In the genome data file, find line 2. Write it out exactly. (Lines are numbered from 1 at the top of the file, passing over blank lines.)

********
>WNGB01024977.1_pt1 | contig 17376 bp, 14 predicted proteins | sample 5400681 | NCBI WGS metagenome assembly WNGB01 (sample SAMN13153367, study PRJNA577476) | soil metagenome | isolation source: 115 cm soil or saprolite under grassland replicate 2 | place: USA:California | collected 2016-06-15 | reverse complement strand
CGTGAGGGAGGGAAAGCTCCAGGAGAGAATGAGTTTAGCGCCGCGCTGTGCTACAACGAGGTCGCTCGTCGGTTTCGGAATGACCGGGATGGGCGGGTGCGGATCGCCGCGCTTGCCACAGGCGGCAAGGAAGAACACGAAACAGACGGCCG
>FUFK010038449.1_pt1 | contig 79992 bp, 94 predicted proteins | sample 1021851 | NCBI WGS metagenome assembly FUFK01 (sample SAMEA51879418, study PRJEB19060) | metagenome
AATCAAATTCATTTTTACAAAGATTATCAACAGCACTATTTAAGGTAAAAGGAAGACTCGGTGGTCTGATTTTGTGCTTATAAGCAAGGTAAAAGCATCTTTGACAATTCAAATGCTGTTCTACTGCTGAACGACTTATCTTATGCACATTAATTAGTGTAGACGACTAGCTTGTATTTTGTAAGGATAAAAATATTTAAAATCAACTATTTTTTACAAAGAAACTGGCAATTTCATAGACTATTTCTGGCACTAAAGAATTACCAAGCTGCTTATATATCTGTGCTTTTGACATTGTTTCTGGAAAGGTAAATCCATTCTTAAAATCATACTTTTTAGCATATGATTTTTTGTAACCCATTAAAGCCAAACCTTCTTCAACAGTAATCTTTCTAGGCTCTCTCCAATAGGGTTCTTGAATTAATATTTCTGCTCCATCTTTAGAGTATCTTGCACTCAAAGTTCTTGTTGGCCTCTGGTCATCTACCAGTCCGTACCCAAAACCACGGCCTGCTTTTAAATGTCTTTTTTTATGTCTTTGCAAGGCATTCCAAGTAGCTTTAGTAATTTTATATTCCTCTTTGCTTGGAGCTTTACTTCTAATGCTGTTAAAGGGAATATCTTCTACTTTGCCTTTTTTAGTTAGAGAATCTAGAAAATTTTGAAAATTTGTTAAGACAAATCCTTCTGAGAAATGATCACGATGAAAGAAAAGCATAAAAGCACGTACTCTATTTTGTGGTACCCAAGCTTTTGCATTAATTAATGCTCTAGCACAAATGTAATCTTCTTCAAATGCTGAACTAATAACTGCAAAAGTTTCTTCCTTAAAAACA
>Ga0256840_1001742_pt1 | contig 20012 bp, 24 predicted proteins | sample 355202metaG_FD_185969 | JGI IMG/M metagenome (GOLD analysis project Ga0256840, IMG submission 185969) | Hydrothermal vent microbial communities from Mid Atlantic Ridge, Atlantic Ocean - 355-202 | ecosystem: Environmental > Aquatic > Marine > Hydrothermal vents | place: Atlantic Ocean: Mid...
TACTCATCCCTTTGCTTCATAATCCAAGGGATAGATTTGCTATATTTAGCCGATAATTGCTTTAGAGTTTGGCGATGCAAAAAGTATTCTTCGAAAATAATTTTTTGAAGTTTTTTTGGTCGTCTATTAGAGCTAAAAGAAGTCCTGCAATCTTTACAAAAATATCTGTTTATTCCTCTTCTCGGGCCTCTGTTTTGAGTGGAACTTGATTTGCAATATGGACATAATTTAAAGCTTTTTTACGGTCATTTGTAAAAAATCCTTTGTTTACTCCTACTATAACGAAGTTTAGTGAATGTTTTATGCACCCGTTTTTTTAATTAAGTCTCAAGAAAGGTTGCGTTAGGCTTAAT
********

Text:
CGTGAGGGAGGGAAAGCTCCAGGAGAGAATGAGTTTAGCGCCGCGCTGTGCTACAACGAGGTCGCTCGTCGGTTTCGGAATGACCGGGATGGGCGGGTGCGGATCGCCGCGCTTGCCACAGGCGGCAAGGAAGAACACGAAACAGACGGCCG